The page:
While I was at it, I also replaced the master cylinder.    The brake fluid looked pretty good from a visual inspection.   I was quite surprised how much vile black fluid there was in the rear chamber of the reservoir once I removed it.   This is even after a flush about 18-24 months ago.

Dragging rear brakes - changing master

Some stained old shirts helped me protect the paintwork from the brake fluid.   In contrast with the flexible hoses in the rear, the lines were easy to remove from the master.   The coolant expansion tank needs to be unscrewed to get the master out. It does not have to move very far, so it does not need to be emptied.

new masterNext steps are to remove and replace the hoses from the rear, fit new calipers to the rear and replace the front hoses while I am at it.   At this point I do not have any indication that the front calipers need to be replaced or rebuilt.  This is covered in part 2 and part 3.


The MBCNSW held a tech day at a dyno equipped performance shop today.   I was keen to attend as I wanted to understand how much power my ECE 560SEC is making.   Geting dyno time independently can be expensive, but through the club day it was very affordable.   The tech day was held at SR Performance at Wolli Creek.

560SEC on the Dyno

On the Dyno, the following cars were tested:

  • CLK350 C209
  • C63 AMG
  • 1974 350SL
  • 1972 280SE 3.5
  • 1987 560SEC
  • 500SL R230

While my primary reason for attending the day was to find out how much power my engine is making, A dyno’s primary use is as a diagnostic tool.    Through the dyno, I discovered my car was running quite lean.   Not only is this bad for the engine, but it also meant that power is significantly lower than it should be.   For example, the other cars had an air/fuel ratio of 12-13, my car is around 17.     The resulting power is around 145hp at the rear wheels when it should be well over 200.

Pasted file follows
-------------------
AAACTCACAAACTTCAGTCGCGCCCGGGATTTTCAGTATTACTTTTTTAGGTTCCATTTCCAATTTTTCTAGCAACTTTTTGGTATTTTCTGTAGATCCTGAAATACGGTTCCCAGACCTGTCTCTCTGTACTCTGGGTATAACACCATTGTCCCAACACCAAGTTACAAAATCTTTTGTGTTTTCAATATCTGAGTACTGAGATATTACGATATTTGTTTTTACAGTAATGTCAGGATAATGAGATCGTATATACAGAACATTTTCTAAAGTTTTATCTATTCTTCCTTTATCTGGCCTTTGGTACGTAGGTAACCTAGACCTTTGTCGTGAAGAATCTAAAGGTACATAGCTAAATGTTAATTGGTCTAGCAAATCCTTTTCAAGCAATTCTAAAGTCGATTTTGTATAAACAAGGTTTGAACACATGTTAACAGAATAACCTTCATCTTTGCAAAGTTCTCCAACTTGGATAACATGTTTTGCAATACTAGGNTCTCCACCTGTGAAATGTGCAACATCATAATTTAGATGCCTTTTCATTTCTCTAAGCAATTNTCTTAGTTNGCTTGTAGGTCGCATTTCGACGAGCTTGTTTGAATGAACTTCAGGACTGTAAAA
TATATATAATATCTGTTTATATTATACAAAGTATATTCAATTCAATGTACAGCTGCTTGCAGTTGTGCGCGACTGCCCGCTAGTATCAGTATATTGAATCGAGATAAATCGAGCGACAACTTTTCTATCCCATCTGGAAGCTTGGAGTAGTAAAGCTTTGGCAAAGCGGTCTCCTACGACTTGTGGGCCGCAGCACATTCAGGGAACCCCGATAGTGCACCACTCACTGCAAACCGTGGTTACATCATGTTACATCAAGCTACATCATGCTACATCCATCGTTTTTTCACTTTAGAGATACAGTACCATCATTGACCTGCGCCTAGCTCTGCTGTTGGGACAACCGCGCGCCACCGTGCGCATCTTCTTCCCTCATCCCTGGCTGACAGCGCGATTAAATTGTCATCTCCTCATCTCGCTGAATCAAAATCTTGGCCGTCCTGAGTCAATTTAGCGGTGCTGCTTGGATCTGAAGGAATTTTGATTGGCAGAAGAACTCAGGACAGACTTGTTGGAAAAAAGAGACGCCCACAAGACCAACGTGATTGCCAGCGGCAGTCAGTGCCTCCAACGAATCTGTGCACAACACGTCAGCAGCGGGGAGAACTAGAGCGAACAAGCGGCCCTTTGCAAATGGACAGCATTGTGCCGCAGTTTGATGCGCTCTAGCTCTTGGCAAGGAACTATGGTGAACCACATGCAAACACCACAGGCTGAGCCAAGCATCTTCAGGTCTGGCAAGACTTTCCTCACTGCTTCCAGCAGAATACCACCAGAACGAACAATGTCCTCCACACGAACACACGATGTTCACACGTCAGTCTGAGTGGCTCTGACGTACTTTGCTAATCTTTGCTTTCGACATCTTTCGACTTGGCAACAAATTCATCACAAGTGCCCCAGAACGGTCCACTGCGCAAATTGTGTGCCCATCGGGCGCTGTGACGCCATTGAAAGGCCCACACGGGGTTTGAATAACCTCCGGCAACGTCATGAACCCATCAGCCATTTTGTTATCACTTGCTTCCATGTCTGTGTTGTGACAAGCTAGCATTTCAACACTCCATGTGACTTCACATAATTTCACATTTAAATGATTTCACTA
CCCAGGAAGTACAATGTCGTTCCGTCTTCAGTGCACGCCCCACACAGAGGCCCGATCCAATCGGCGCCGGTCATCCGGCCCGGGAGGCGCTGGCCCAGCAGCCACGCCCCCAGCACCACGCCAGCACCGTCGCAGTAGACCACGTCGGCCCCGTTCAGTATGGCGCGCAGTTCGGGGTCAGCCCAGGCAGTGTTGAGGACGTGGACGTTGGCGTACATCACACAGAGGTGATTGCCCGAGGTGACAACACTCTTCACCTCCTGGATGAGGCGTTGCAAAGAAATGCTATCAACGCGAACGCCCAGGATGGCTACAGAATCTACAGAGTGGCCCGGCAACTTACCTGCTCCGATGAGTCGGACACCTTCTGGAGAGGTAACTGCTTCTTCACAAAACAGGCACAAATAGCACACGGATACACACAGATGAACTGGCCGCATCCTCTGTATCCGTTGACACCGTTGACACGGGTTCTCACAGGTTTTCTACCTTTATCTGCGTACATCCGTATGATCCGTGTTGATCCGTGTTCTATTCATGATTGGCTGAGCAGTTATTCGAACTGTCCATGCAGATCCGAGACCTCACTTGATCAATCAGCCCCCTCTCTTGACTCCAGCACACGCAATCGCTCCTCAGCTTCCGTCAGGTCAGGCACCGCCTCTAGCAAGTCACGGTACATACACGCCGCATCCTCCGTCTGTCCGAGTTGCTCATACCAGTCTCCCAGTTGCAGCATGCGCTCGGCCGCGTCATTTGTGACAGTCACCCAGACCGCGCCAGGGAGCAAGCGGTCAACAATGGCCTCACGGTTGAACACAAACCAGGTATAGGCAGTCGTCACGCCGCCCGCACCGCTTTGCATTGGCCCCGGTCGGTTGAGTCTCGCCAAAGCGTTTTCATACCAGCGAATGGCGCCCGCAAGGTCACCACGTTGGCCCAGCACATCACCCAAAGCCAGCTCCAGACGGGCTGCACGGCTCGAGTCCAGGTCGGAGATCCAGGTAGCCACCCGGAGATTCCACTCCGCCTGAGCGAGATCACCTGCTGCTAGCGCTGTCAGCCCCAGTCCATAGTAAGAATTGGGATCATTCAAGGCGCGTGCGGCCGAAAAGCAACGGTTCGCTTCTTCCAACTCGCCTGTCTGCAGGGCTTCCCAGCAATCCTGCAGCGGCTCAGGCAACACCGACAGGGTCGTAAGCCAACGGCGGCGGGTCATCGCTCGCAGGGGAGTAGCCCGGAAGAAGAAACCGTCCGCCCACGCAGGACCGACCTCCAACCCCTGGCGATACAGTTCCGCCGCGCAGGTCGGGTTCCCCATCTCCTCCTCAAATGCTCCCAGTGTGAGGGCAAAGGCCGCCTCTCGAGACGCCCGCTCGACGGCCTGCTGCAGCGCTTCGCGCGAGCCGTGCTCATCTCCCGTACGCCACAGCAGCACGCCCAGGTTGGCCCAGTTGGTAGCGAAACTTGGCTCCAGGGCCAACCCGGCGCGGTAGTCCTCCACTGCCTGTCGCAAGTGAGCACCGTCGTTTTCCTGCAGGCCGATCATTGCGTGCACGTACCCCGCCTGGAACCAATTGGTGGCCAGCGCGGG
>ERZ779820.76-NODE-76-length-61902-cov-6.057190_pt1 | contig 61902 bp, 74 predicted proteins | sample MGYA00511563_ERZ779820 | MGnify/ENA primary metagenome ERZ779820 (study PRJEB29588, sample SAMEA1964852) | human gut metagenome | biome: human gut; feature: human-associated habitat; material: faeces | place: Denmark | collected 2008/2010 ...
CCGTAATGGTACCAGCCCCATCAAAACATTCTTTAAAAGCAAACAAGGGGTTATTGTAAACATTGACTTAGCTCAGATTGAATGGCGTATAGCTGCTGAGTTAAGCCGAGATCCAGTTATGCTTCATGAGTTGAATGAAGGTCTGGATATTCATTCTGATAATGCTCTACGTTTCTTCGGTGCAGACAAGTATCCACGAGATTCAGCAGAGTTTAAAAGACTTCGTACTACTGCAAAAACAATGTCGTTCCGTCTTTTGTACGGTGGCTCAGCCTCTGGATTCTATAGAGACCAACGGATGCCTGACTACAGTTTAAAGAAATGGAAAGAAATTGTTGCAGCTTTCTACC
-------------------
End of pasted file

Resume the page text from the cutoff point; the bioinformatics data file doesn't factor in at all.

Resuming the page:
560 Dyno Results

Based on my lean running finding, I drove home like a granny.   Before I use the car again, I will need to sort this issue out.

As you would expect, the modern Mercedes made good power.    I was very curious about the two M116 3.5 D-Jet cars.   This was an opportunity to compare two very similar engines – and see how they differ after 40+ years.     The operator of the Dyno told us that a good rule of thumb is that what the car is rated to do in KW is what it is probably doing at the rear wheels in HP.    This should mean a result in the mid 140s for both 350s.

280SE 3.5 Dyno

The 350SL had a petrol leak from one of the injectors, but that didn’t stop it making 137hp at the rear wheels, 6 more than the 280SE 3.5.   I was impressed with the performance of both engines given their age.    They have obviously been looked after.


After the club finished, an E30 BMW with a modern M3 drivetrain was tested.   That car was really nicely done and made more than double the power of the two M116s!


I hope the MBCNSW make a dyno day an annual event.   It’s a great diagnostic tool, especially for the older cars.